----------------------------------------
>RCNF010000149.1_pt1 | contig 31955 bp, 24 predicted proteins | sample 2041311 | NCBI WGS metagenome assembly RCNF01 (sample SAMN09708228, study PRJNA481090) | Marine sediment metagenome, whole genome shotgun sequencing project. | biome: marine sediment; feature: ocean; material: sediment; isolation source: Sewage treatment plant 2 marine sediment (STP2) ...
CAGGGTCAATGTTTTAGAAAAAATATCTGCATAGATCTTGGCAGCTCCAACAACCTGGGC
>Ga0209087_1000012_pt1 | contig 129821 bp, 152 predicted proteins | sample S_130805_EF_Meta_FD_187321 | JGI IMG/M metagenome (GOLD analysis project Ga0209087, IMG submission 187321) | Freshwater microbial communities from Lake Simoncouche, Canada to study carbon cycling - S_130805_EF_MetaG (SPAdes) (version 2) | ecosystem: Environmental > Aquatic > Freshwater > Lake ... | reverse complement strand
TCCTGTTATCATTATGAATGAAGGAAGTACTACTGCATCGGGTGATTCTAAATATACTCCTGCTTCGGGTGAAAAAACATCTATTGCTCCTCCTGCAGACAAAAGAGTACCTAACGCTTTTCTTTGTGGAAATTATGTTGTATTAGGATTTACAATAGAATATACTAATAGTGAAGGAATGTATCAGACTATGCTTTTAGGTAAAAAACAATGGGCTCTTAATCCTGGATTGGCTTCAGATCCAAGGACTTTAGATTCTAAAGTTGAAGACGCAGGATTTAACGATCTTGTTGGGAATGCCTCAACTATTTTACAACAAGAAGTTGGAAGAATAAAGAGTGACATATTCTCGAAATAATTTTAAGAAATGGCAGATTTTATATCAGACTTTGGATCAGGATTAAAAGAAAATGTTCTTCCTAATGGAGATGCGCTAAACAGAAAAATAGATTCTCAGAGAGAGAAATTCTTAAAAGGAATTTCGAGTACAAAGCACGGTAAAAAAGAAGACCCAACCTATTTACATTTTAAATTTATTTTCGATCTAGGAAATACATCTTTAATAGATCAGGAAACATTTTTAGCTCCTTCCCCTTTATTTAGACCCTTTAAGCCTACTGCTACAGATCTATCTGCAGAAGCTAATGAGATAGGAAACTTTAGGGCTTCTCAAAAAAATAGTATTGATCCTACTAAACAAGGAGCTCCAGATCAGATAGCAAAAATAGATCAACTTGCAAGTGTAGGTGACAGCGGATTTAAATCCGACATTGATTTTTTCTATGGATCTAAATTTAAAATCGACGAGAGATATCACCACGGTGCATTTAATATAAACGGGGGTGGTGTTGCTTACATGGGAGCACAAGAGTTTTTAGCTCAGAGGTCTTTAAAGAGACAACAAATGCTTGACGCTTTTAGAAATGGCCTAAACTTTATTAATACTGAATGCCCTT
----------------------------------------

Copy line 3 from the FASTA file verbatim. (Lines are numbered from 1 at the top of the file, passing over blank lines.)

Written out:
>Ga0209087_1000012_pt1 | contig 129821 bp, 152 predicted proteins | sample S_130805_EF_Meta_FD_187321 | JGI IMG/M metagenome (GOLD analysis project Ga0209087, IMG submission 187321) | Freshwater microbial communities from Lake Simoncouche, Canada to study carbon cycling - S_130805_EF_MetaG (SPAdes) (version 2) | ecosystem: Environmental > Aquatic > Freshwater > Lake ... | reverse complement strand